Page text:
So you live in Perth and want a 4X4 weekend getaway. Look no further than the charming forest village of Dwellingup nestled under towering jarrah trees.
This feature was originally published in 4x4 Australia’s February 2011 issue
Once a timber town, Dwellingup was incinerated in 1961 when 26 lightning strikes ignited an inferno that also eliminated the mill town of Nanga. Today, it’s all about the heritage of the area, and with Lane Poole Reserve to the south offering a number of water-based activities on the Murray River, Dwellingup has a lot to offer.
Start with a visit to the information centre to pick up a copy of the Nanga Heritage Circuit trip notes, a must to avoid getting lost in the spider web of tracks. The Forest Heritage Centre is worth a look around and if you like camping with creature comforts, then the Dwellingup Chalets and Caravan Park is the place to stay.
For a more basic camping experience, Lane Poole offers a number of excellent campgrounds along the river. Baden Powell and Chuditch are great for tents and camper trailers; Nanga Mill is better for caravans (pick a site by the river).
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With something for everyone in the family to do, the four-wheel drivers can set off knowing they won’t be keeping anyone waiting.
From Dwellingup, the road becomes unsealed about 9km into Lane Poole, near the Baden Powell campground; continue by following the signs toward Nanga Mill, travelling about 12km along an extraordinarily scenic drive. The circuit (and trip notes) start at Dingo Road, where you should stop to engage 4X4 and set your odometer to zero before turning right.
Follow those trip notes like a bible, and do take the time to stop and examine the numerous heritage sites. There are old trestle bridges tucked high up in the tree canopy, and decaying timber tracks and tramways cutting your path.
In some sections, the track narrows to a corridor of branches and the odd deep pothole filled with water can get you into strife if caution isn’t used. Watch for wildlife: emus sometimes bolt down the track in front of your fourby as if leading a convoy.
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After about 39km you’ll veer right onto King Jarrah Form, and you will need to watch carefully for markings carved into tree trunks and stumps. You’ll cross the King Jarrah Walk Trail and after another 6km the circuit ends and you will return on Dawn Creek Road.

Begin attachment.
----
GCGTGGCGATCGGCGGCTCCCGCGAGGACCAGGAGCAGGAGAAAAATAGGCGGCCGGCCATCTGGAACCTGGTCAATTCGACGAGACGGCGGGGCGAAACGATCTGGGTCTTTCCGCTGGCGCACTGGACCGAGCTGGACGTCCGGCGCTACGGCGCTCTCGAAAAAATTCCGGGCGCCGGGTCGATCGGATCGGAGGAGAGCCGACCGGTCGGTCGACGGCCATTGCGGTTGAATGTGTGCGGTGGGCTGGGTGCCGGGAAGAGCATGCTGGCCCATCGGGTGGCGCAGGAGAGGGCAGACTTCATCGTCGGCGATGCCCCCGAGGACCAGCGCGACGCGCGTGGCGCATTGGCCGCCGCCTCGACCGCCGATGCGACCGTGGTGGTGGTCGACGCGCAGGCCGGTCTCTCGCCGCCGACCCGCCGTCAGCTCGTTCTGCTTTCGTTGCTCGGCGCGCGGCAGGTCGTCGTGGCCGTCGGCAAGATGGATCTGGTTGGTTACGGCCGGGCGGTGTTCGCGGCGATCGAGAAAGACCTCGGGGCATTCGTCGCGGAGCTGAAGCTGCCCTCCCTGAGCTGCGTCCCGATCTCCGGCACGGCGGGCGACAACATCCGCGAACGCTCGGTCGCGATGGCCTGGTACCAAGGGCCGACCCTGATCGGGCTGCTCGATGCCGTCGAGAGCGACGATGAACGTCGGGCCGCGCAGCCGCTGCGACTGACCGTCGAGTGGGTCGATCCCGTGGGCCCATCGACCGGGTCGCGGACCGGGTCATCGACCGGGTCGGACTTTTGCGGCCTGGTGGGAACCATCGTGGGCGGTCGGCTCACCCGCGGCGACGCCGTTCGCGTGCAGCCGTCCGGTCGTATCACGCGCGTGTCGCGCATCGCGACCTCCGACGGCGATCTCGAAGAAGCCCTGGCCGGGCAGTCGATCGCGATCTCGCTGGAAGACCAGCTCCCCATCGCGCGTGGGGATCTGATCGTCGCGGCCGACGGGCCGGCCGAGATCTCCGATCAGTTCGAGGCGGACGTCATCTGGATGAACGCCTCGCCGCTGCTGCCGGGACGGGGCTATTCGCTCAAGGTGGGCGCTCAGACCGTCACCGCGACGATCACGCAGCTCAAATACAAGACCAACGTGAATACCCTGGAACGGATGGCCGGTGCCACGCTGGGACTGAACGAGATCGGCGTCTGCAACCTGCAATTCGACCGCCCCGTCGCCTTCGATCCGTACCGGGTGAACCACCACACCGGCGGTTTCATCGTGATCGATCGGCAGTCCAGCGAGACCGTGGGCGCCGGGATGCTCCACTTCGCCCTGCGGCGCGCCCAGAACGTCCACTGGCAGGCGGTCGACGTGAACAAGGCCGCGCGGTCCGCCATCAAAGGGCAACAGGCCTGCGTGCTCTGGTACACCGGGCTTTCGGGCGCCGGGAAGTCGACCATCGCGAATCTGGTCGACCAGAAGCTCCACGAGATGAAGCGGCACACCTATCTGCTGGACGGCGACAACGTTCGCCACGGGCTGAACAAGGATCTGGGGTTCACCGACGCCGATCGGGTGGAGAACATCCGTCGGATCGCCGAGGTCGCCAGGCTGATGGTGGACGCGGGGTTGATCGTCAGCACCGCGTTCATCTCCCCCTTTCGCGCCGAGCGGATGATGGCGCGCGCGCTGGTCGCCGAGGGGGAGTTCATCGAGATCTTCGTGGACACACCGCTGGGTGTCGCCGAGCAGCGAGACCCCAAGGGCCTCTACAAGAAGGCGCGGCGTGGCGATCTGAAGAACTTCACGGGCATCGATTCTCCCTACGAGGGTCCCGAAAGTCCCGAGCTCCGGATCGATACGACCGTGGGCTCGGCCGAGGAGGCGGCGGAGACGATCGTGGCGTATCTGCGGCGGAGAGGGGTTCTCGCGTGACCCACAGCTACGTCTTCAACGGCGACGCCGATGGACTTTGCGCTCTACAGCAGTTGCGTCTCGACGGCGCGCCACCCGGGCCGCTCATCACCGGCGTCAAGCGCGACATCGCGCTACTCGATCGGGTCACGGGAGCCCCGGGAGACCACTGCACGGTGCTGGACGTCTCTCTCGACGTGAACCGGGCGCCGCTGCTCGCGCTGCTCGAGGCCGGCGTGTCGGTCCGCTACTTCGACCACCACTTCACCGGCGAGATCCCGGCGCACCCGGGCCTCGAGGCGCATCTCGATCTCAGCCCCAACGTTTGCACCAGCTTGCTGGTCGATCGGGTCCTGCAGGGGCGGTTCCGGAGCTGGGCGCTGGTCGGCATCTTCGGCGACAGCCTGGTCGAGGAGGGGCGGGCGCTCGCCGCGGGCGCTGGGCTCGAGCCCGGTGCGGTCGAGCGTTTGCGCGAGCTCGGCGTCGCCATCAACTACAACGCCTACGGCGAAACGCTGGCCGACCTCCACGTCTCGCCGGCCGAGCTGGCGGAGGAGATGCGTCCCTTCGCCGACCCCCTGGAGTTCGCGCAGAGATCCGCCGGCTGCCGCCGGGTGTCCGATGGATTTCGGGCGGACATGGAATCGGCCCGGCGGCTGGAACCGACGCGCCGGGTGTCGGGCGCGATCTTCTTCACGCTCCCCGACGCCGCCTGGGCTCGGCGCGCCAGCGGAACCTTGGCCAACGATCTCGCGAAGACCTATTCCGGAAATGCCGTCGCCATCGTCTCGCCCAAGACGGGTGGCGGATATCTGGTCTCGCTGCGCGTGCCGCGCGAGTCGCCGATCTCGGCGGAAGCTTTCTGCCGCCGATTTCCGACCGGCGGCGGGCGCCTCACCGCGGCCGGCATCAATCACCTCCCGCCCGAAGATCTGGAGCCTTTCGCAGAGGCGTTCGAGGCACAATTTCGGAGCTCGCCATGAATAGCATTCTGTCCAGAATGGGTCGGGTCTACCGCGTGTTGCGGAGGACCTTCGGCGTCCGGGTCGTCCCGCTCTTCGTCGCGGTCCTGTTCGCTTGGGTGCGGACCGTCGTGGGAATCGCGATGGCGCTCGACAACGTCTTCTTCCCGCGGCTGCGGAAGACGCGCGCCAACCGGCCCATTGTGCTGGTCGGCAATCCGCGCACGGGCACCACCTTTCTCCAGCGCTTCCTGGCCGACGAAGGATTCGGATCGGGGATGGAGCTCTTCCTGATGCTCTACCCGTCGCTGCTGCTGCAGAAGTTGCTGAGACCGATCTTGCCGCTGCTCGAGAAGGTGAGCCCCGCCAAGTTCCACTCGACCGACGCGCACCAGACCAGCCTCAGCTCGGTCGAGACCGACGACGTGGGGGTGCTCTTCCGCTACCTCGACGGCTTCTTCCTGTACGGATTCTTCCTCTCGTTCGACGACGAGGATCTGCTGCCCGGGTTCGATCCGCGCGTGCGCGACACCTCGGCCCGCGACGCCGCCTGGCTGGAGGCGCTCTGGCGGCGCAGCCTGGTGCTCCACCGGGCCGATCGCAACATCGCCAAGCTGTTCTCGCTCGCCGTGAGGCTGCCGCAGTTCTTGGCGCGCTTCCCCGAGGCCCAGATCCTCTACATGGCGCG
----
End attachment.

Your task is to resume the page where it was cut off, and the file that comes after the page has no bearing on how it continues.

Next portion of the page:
When it is warm, rafting, canoeing, swimming and fishing on the Murray River are all great fun. The 1000km-long Bibbulmun Track traverses the reserve, as do many other walking tracks. For mountain bikers, there is a 10km loop and also a section of the Munda Biddi Trail.
The place is fun, it is pretty, and it is nearby. So pack up those toys and head south-east of Perth for a weekend getaway that you will want to return to again and again.
WHEN TO GO
Anytime that the track is dry and/or open.
50km, or 105km return from Dwellingup.
Travel 100km south-east of Perth via the Mitchell Freeway, turning east on Mundijong Road then south on the South Western Highway, branch south on Del Park Road to Dwellingup.
Dwellingup Information Centre (pick up trip notes here): S32°42’46” E116°03’44”
Dingo Road/start of circuit: S32°48’19” E116°05’34”.
WHAT TO BRING
Food and water, recovery gear
4X4 with high clearance
Very narrow track in some sections. Travel circuit in a clockwise direction (and hope no one comes along the other way!) Deep potholes, limited pull-outs, no U-turns.
CAMPING & ACCOMMODATION
Numerous campgrounds (toilets only) in Lane Poole Reserve, Dwellingup DEC office; 08 9538 1078, dec.wa.gov.au.
Dwellingup Chalets and Caravan Park; 08 9538 1157, dwellingupcaravanpark.com.au.
Dwellingup History and Visitors Information Centre, 08 9538 1108, murray.wa.gov.au.
Nanga Heritage Circuit trip notes – essential to avoid getting lost.
Guide to Lane Poole Reserve, Dwellingup
DEC Nanga topographic map
Captain Fawcett Commemorative 4X4 Track, running south for 105km from Dawn Creek Road to Quin Danning Inn, near Boddington.